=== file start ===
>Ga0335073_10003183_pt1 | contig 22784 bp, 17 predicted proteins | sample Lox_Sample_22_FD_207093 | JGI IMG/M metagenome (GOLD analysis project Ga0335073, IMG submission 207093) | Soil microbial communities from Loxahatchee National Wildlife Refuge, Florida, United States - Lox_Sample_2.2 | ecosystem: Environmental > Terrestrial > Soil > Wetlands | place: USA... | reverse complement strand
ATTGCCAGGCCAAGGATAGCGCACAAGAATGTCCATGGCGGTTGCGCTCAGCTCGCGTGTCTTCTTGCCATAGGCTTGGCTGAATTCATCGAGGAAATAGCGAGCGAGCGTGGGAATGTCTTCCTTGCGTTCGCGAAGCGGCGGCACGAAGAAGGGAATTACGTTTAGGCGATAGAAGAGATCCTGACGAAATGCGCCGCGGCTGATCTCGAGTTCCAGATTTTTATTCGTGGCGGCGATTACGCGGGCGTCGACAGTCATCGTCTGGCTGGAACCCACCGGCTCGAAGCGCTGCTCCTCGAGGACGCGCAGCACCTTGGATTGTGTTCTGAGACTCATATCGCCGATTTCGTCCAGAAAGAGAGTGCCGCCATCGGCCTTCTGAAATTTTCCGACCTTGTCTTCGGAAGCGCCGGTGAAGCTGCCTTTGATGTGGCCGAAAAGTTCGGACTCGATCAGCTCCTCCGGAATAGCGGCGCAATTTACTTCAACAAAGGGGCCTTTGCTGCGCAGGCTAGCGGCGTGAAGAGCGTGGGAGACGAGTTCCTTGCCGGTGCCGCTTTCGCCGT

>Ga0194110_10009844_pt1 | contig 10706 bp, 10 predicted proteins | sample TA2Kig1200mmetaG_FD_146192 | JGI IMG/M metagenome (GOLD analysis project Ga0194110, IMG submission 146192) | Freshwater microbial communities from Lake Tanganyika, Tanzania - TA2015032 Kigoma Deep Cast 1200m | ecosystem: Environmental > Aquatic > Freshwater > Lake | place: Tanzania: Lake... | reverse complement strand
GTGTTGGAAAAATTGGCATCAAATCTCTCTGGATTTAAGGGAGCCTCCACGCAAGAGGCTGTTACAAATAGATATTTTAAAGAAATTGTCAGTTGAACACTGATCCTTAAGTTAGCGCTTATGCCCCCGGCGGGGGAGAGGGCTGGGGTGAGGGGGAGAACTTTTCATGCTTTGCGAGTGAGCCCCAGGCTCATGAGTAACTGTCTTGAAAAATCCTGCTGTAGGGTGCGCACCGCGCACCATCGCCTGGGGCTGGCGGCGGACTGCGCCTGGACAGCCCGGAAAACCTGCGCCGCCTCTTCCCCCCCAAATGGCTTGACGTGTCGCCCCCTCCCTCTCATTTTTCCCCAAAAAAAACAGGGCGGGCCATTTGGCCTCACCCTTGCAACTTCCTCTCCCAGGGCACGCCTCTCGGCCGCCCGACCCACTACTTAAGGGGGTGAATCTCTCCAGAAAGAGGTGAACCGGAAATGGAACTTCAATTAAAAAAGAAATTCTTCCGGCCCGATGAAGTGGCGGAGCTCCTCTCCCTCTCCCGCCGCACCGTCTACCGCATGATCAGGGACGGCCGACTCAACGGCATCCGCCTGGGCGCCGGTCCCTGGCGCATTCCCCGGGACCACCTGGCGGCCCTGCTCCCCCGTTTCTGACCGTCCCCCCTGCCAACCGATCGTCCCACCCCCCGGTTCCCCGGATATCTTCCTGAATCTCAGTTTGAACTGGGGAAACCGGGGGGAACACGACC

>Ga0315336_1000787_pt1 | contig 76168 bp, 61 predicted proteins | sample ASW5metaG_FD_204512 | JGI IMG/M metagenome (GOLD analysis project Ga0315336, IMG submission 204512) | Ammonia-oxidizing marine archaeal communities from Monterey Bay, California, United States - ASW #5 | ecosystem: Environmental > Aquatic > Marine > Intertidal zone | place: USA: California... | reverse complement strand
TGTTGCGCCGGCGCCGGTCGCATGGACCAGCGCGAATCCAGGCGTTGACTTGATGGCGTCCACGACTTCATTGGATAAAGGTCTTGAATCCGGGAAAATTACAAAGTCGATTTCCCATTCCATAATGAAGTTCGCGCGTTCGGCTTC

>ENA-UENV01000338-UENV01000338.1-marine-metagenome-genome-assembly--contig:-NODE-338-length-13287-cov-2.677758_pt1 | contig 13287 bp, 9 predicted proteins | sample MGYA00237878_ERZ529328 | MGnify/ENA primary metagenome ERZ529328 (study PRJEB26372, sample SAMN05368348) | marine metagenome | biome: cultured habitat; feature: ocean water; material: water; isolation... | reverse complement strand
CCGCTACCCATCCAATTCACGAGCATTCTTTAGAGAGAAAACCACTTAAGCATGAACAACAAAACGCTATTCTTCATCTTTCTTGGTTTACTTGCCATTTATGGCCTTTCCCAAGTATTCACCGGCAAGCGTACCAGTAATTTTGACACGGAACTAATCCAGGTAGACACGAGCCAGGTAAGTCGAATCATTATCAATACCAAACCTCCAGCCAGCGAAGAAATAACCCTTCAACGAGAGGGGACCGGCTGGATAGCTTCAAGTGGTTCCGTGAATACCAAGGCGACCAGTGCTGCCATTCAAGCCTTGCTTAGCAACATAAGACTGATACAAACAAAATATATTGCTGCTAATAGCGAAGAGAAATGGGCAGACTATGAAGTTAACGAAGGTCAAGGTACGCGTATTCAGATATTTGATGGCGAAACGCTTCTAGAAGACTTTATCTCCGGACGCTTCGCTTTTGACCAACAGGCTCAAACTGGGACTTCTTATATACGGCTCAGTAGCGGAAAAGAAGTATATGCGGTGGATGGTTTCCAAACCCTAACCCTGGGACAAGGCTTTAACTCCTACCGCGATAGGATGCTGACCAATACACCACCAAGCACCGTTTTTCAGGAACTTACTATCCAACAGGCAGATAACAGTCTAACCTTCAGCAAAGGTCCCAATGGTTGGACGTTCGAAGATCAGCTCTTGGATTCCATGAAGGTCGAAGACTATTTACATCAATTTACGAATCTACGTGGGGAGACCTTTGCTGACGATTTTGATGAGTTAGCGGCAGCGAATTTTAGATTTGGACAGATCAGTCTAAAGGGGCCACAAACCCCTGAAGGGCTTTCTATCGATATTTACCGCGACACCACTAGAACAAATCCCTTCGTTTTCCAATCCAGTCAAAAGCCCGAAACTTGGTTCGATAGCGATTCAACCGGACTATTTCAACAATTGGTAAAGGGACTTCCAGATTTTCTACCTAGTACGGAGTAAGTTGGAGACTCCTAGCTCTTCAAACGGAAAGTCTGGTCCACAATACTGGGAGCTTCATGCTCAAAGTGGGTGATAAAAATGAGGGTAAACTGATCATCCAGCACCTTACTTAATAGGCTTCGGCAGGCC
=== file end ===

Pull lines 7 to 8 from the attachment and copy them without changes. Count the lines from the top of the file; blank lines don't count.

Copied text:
>ENA-UENV01000338-UENV01000338.1-marine-metagenome-genome-assembly--contig:-NODE-338-length-13287-cov-2.677758_pt1 | contig 13287 bp, 9 predicted proteins | sample MGYA00237878_ERZ529328 | MGnify/ENA primary metagenome ERZ529328 (study PRJEB26372, sample SAMN05368348) | marine metagenome | biome: cultured habitat; feature: ocean water; material: water; isolation... | reverse complement strand
CCGCTACCCATCCAATTCACGAGCATTCTTTAGAGAGAAAACCACTTAAGCATGAACAACAAAACGCTATTCTTCATCTTTCTTGGTTTACTTGCCATTTATGGCCTTTCCCAAGTATTCACCGGCAAGCGTACCAGTAATTTTGACACGGAACTAATCCAGGTAGACACGAGCCAGGTAAGTCGAATCATTATCAATACCAAACCTCCAGCCAGCGAAGAAATAACCCTTCAACGAGAGGGGACCGGCTGGATAGCTTCAAGTGGTTCCGTGAATACCAAGGCGACCAGTGCTGCCATTCAAGCCTTGCTTAGCAACATAAGACTGATACAAACAAAATATATTGCTGCTAATAGCGAAGAGAAATGGGCAGACTATGAAGTTAACGAAGGTCAAGGTACGCGTATTCAGATATTTGATGGCGAAACGCTTCTAGAAGACTTTATCTCCGGACGCTTCGCTTTTGACCAACAGGCTCAAACTGGGACTTCTTATATACGGCTCAGTAGCGGAAAAGAAGTATATGCGGTGGATGGTTTCCAAACCCTAACCCTGGGACAAGGCTTTAACTCCTACCGCGATAGGATGCTGACCAATACACCACCAAGCACCGTTTTTCAGGAACTTACTATCCAACAGGCAGATAACAGTCTAACCTTCAGCAAAGGTCCCAATGGTTGGACGTTCGAAGATCAGCTCTTGGATTCCATGAAGGTCGAAGACTATTTACATCAATTTACGAATCTACGTGGGGAGACCTTTGCTGACGATTTTGATGAGTTAGCGGCAGCGAATTTTAGATTTGGACAGATCAGTCTAAAGGGGCCACAAACCCCTGAAGGGCTTTCTATCGATATTTACCGCGACACCACTAGAACAAATCCCTTCGTTTTCCAATCCAGTCAAAAGCCCGAAACTTGGTTCGATAGCGATTCAACCGGACTATTTCAACAATTGGTAAAGGGACTTCCAGATTTTCTACCTAGTACGGAGTAAGTTGGAGACTCCTAGCTCTTCAAACGGAAAGTCTGGTCCACAATACTGGGAGCTTCATGCTCAAAGTGGGTGATAAAAATGAGGGTAAACTGATCATCCAGCACCTTACTTAATAGGCTTCGGCAGGCC